Much has been made of the new four-star Mantis hotel in Jamestown; but you don’t come to St Helena to stay in a place with uniformed staff and clocks behind the reception desk listing the time in major world cities. (It’s also worth pointing out that the Mantis is not locally-owned and was part-funded with government money, while locally-owned businesses have to fend for themselves. Overly political? Maybe, but responsible tourism should be high on the agenda during these fast-changing times for the island.)
No, what you want in a place to stay on St Helena is the warm welcome and would-verge-on-the-oppressive-if-they-weren’t-also-laconic friendliness that the Saints are famous for. The obvious place to stay is a family-run B&B or guest house – Jamestown is full of these (Harris’ Guest House and Wellington House for starters). I spent half my week at the Town House B&B in Jamestown – a few minutes’ (easy) walk from the main drag, owned by the gracious Marlene and Colin Yon. It was simple but very comfortable, and the Yons were a delight – super-helpful and caring but never in your face. It’s in a slightly more residential part of town, so I felt more like a local, though I was five minutes’ walk from most of the other tourists. I loved my time here. Doubles from £80, B&B. (00290) 23030.
For more of a traditional hotel feeling, try the Consulate – a gorgeous old property being gradually restored by Hazel Wilmot. Rooms are simple but filled with antiques, and there are plenty of communal areas spinning you back to the past, from antique-filled lounges (“Oh yes, that’s my Napoleon cabinet” said Hazel, pointing to a cabinet stuffed floor-to-ceiling with Napoleon paraphernalia – there’s a lifesize Boney by the bar, too) to the terraces which are filled with locals and tourists come gin-o’clock. Hazel’s a mildly controversial character on the island – being from Botswana, outspoken and female doesn’t endear her to everyone – but the hotel is lovely, if not luxury, and Hazel herself is incredibly kind (when I was having repeated problems with my hire car, she offered to lend me her own – and I’d only popped in for a drink). Doubles from £150, B&B. consulatehotelsainthelena.com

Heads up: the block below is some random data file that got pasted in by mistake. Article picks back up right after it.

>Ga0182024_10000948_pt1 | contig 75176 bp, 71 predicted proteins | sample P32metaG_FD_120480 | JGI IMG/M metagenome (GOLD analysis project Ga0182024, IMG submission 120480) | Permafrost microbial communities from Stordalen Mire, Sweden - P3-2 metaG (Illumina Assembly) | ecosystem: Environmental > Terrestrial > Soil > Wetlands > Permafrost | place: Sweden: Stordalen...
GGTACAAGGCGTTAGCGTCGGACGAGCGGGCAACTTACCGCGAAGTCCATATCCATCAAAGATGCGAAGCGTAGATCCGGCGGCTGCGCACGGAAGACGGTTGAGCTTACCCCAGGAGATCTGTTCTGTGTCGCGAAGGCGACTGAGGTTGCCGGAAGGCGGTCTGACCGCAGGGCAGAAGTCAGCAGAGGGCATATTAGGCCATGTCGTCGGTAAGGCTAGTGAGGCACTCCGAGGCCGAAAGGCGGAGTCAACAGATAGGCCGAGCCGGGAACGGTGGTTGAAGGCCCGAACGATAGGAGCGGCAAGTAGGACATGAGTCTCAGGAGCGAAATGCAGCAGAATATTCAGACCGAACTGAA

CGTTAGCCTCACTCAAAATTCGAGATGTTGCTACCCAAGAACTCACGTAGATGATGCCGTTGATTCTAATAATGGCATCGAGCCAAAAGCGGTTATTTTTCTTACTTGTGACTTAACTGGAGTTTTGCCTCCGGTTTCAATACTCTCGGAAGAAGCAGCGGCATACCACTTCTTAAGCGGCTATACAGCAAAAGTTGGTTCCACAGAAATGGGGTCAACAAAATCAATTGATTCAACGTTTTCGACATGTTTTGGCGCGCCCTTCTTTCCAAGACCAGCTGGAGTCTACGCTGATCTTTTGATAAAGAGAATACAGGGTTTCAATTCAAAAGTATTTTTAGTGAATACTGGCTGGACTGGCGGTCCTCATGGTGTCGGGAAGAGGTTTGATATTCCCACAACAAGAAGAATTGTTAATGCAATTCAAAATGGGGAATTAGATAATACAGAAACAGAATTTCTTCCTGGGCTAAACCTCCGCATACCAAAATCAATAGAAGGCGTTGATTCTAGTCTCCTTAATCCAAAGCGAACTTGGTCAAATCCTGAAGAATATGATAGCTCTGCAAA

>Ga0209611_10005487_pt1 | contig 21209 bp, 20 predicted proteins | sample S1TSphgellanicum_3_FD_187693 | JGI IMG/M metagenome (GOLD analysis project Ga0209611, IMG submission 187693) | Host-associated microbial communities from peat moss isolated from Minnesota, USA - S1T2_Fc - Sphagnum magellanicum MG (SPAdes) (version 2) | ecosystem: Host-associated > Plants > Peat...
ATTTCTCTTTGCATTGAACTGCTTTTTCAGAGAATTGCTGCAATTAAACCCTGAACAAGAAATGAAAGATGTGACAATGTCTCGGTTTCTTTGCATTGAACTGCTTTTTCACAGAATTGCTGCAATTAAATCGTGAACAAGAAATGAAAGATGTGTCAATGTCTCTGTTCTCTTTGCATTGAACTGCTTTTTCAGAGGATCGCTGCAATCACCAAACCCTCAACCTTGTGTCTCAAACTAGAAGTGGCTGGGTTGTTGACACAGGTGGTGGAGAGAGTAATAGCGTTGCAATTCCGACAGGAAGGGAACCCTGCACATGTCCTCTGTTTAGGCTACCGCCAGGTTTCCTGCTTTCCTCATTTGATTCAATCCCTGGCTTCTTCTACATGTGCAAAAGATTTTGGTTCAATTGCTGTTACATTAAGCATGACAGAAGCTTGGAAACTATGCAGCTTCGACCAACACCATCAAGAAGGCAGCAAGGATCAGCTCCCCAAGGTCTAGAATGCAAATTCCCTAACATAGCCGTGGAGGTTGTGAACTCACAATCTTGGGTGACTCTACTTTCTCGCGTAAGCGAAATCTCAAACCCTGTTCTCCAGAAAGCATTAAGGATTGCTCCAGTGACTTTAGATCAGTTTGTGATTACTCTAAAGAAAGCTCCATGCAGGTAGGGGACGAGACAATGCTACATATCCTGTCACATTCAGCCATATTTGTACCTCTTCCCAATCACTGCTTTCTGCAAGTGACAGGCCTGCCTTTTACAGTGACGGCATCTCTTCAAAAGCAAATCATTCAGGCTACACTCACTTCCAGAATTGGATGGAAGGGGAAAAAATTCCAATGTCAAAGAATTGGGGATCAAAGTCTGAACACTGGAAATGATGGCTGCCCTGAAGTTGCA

While Jamestown’s where the evening action’s at, Napoleon fans and lovers of the great outdoors should think about staying in Longwood – specifically Bertrand’s Cottage, a three-room upmarket B&B located right across the road from Longwood House, in a cottage that once belonged to Grand Marshal Henri-Gatien Bertrand, Napoleon’s aide-de-camp. It opened in 2016 and the fancy (for St Helena) restaurant trains local youngsters in the art of hospitality. Although it’s posher than other island guesthouses, and doesn’t have that same family feel, manager Sarah Dalton is a delight, and can’t do enough to help her guests. It’s a good cross between St Helena accommodation and what you’d find at home – I spent four nights here and loved the atmosphere – the calm is a good contrast to Jamestown. Doubles from £160, B&B. facebook.com/pg/Bertrandscottage